### Example 4

If we assume b=q2, then from (4.11) we have

z(aq2)2e2zq2(aq2)ez=0.(4.17)
The solution of this equation is
z(s)=ln[(bq2)(1+q22coshs+q2)].
Further, from (4.7) and (4.10) it follows
x(s)=2(2a2q)2+q2sinhs(q+2+q2coshs),y(s)=q(2a2q)4(qs+2+q2sinhs).
Particularly, for q = 0 we obtain geodesic line in xz-plane.

Figure 3 shows the magnetic curve for a = 1, q=12, s ∈ [−10, 10].

### Remark 4.2 (Magnetic Jacobi fields).

Adachi [1] and Gouda [11] obtained the second variational formula of the Landau-Hall functional:

d2dε2|ε=0LH(γε)=0g(Jq,F(V),V(s))ds,
where Jq,F is an operator acting on the space Γ(γ*TM) of all vector fields along γ defined by
Jq,F(W)=γγW+R(W,γ)γqφ(γW)q(Wφ)γ.
A vector field W(s) along γ is said to be a magnetic Jacobi field if it satisfies Jq,F(W)=0. Detailed study on magnetic Jacobi fields gives us insight on how small variations in the initial conditions affect the evolution of magnetic curves. In this direction, Adachi obtained the comparison theorem for magnetic curves on Kähler manifold whose Lorentz force is a complex structure [1]. Gouda [11, 12] studied magnetic Jacobi fields on Riemannian 2-manifolds equipped with compatible Kähler structure. The parallelism of the complex structure (the Lorentz force) is crucial in these works.

In case (M, g)= Sol3, the sectional curvature function can have both signs. In addition the Lorentz force φ is non-parallel. Thus the behavior of magnetic Jacobi fields along contact magnetic curves in Sol3 appears complicated. This will be addressed in future work.

## Acknowledgments

The second named author is partially supported by JSPS Kakenhi 15K048340. The authors would like to thank the referee for her/his careful reading of the manuscript and many suggestions for improving this article.

## References

[2]V. I. Arnold, Some remarks on ﬂows of line elements and frames, Sov. Math. Dokl., Vol. 2, 1961, pp. 562-564.
[3]D. E. Blair, Riemannian Geometry of Contact and Symplectic Manifolds, Progress in Math, Birkhäuser, Basel, Vol. 203, 2002.
[4]D. E. Blair and D. Perrone, Conformally Anosov ﬂows in contact metric geometry, Balkan J. Geom. Appl., Vol. 3, No. 2, 1998, pp. 33-46.
[5]A. Bölcskei and B. Szilágyi, Visualization of curves and spheres in Sol geometry, KoG, Vol. 10, 2006, pp. 27-32.
[6]A. Bölcskei and B. Szilágyi, Frenet formulas and geodesics in Sol geometry, Beit. Alg. Geom, Vol. 48, No. 2, 2007, pp. 411-421.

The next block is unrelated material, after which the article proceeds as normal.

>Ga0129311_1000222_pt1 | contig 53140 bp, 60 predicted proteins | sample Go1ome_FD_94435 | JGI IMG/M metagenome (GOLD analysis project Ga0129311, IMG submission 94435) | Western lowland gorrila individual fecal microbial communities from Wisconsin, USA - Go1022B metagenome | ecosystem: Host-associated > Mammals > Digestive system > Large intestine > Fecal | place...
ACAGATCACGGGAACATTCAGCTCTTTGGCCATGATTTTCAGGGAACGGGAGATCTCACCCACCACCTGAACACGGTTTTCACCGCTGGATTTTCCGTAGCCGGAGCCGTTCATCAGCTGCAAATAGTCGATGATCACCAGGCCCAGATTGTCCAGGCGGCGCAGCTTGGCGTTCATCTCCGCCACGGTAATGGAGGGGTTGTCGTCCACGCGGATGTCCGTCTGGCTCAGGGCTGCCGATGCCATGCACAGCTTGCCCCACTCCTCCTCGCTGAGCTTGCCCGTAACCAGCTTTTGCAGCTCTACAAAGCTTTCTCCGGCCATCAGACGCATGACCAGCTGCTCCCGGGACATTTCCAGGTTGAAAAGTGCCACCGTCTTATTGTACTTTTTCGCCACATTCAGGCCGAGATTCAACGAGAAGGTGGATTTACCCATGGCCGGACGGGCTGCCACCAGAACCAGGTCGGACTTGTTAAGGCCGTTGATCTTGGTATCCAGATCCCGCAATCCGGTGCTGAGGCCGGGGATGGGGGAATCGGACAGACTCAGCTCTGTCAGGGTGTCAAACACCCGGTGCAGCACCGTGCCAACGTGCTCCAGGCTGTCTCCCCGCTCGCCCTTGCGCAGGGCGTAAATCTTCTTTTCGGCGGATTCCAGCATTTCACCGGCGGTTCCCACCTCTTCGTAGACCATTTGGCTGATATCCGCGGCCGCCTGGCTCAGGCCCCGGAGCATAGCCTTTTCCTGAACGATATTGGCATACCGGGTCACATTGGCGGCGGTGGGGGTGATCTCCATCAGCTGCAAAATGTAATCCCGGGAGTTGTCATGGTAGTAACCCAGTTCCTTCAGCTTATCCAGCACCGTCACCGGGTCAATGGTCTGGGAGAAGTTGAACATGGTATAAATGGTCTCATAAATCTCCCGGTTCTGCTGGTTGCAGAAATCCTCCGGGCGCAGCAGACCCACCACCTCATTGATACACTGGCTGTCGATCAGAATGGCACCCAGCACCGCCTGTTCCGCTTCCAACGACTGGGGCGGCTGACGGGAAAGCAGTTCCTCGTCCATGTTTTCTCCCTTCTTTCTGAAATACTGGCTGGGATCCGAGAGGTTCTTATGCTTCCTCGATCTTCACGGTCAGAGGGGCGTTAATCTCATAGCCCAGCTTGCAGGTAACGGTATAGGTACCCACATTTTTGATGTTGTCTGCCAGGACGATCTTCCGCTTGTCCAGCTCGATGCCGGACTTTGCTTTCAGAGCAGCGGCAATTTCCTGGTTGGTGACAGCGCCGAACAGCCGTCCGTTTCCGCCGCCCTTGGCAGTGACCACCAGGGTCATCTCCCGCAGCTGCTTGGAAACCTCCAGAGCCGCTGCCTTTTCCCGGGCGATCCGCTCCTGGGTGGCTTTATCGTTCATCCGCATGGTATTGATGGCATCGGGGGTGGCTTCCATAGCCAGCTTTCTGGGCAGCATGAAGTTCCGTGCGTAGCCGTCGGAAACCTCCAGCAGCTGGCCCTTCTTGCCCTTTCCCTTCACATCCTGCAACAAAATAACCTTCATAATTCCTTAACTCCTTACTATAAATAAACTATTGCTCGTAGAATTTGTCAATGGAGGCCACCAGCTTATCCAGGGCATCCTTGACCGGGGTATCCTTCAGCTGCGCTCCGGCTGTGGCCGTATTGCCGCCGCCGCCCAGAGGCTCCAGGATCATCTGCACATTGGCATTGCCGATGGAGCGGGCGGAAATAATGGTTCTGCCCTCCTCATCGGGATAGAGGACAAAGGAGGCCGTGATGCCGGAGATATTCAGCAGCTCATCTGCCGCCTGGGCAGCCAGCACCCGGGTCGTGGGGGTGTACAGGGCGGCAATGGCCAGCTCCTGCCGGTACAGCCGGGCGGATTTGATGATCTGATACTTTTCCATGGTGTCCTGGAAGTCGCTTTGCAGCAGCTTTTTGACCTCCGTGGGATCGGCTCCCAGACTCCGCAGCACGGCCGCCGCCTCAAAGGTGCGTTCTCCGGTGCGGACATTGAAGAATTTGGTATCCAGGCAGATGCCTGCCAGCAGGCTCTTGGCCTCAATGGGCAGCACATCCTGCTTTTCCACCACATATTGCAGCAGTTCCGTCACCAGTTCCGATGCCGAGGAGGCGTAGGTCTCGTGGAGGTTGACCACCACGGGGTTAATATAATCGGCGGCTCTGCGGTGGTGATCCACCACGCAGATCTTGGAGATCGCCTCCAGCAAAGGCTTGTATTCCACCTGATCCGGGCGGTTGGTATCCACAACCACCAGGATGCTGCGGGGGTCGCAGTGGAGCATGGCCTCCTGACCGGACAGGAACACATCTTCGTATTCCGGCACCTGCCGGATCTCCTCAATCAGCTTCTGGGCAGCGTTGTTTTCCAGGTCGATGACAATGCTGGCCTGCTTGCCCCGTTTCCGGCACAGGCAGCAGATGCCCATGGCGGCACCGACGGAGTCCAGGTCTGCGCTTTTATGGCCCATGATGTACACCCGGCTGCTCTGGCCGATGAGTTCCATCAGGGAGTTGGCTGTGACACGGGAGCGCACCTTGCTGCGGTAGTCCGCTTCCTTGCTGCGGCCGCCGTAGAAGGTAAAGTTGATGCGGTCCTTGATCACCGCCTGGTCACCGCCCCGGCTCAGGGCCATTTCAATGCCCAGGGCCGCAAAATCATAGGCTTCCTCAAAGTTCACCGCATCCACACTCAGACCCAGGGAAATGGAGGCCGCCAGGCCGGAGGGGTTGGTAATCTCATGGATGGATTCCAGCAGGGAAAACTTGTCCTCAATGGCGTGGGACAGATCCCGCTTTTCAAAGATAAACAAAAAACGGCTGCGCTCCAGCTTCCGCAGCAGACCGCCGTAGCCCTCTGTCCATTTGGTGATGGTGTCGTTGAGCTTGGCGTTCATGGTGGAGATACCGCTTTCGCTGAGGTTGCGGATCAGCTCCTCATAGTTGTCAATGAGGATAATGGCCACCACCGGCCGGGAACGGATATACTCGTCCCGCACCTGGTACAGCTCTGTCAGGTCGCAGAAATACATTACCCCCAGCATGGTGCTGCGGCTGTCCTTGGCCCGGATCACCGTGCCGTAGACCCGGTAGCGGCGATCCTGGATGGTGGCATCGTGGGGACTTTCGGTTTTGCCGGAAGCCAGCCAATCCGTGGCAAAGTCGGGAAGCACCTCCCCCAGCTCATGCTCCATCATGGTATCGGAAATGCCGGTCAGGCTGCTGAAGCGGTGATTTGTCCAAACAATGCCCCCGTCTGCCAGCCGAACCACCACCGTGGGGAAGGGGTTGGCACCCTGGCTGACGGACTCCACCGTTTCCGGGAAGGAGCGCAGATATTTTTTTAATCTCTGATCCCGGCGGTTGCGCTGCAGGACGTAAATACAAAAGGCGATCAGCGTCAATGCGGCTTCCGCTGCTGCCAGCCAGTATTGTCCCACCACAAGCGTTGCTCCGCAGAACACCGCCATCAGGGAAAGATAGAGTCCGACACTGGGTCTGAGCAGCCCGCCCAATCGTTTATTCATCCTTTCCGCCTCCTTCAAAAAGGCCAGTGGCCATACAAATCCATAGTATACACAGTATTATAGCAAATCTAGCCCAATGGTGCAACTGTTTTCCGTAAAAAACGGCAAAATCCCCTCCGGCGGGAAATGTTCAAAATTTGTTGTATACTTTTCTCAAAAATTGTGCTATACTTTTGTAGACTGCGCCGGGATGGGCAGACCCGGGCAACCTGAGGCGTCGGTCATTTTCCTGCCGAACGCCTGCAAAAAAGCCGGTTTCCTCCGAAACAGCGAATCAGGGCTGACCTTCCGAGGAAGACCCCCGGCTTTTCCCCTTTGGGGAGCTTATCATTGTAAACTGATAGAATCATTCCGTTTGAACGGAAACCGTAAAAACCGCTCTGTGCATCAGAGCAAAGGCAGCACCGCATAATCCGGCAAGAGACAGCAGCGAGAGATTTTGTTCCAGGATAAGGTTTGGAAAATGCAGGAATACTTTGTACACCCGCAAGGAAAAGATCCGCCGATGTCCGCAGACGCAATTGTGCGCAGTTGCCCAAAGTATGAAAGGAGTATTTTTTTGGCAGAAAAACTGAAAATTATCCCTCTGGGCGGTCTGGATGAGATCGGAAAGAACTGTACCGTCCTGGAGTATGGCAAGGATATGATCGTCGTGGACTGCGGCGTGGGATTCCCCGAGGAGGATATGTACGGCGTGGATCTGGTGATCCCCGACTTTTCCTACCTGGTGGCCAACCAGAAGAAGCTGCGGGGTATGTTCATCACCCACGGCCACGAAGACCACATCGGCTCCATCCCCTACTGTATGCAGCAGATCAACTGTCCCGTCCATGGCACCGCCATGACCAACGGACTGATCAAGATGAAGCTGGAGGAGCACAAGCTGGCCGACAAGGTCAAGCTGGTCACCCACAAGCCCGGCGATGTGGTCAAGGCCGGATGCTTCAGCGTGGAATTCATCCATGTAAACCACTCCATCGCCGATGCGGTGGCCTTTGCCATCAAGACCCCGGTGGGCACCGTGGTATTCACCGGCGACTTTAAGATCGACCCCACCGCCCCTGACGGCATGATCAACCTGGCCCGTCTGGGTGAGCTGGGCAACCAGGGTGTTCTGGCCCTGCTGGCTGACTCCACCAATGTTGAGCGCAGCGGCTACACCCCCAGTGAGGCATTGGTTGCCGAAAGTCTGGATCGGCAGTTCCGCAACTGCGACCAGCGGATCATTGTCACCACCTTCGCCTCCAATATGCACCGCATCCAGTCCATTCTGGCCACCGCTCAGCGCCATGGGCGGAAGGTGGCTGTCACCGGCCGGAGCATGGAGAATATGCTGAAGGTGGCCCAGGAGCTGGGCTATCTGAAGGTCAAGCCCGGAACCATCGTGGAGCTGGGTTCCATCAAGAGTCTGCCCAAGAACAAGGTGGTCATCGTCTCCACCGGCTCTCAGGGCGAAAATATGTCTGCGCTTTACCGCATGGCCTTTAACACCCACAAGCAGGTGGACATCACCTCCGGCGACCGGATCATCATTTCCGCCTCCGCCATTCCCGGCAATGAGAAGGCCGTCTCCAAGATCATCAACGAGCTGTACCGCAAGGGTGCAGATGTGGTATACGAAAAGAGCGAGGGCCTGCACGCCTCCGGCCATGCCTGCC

[10]V. L. Ginzburg, A charge in a magnetic ﬁeld: Arnold’s problems 1981-9, 1982-24, 1984-4, 1994-14, 1994-35, 1996-17,1996-18, V.I. Arnold (editor), Arnold’s problems, Springer-Verlag and Phasis, 2004, pp. 395-401.
[14]J. Inoguchi, On homogeneous contact 3-manifolds, Bull. Fac. Edu. Utsunomiya Univ. Sect. 2., Vol. 59, 2009, pp. 1-12.
[15]J. Inoguchi and S. Lee, A Weierstrass type representation for minimal surfaces in Sol, Proc. Amer. Math. Soc., Vol. 146, 2008, pp. 2209-2216.
[19]R. Lutz, Sur quelques propriétés des formes différentielles en dimension trois, Thése, Strasbourg, 1971.
[20]J. Martinet, Formes de contact sur les variétés de dimension 3, Proc. Liverpool Singularity Sympos. II, Lecture Notes in Math, Vol. 209, 1971, pp. 142-163.
[23]M. I. Munteanu and A. I. Nistor, On some closed magnetic curves on a 3-torus, Math. Phys. Anal. Geom., Vol. 20, No. 8, 2017, pp. 13.
[24]D. Perrone, Homogeneous contact Riemannian three-manifolds, Illinois J. Math., Vol. 13, 1997, pp. 243-256.
[25]T. Sunada, Magnetic ﬂows on a Riemann surface, Proc. KAIST Mathematics Workshop: Analysis and Geometry, KAIST, Taejeon, Korea, 1993, pp. 93-108.
[26]W. M. Thurston, S. Levy (editor), Three-dimensional Geometry and Topology I, Princeton Math. Series., Vol. 35, 1997.
[27]W. M. Thurston and H. E. Winkelnkemper, On the existence of contact forms, Proc. Amer. Math. Soc., Vol. 52, No. 1, 1975, pp. 345-347.
[28]M. Troyanov, L’horizon de SOL, Expo. Math., Vol. 16, 1998, pp. 441-479.
[29]M. S. Wo, R. U. Gobithaasan, and K. T. Miura, Log-aesthetic magnetic curves and their application for CAD systems, Math. Probl. Eng., 2014, pp. 16. Article ID 504610 (2014)
[30]L. Xu and D. Mould, Magnetic curves: Curvature-controlled aesthetic curves using magnetic fields, O. Deussen and P. Hall (editors), Computational Aesthetics in Graphics, Visualization and Imaging, Victoria, British Columbia, Canada, 2009, pp. 1-8.
Journal
Journal of Nonlinear Mathematical Physics
Volume-Issue
25 - 2
Pages
198 - 210
Publication Date
2021/01/06
ISSN (Online)
1776-0852
ISSN (Print)
1402-9251
DOI
10.1080/14029251.2018.1452670How to use a DOI?
Open Access

TY  - JOUR
AU  - Zlatko Erjavec
AU  - Jun-ichi Inoguchi
PY  - 2021
DA  - 2021/01/06
TI  - Magnetic curves in Sol₃
JO  - Journal of Nonlinear Mathematical Physics
SP  - 198
EP  - 210
VL  - 25
IS  - 2
SN  - 1776-0852
UR  - https://doi.org/10.1080/14029251.2018.1452670
DO  - 10.1080/14029251.2018.1452670
ID  - Erjavec2021
ER  -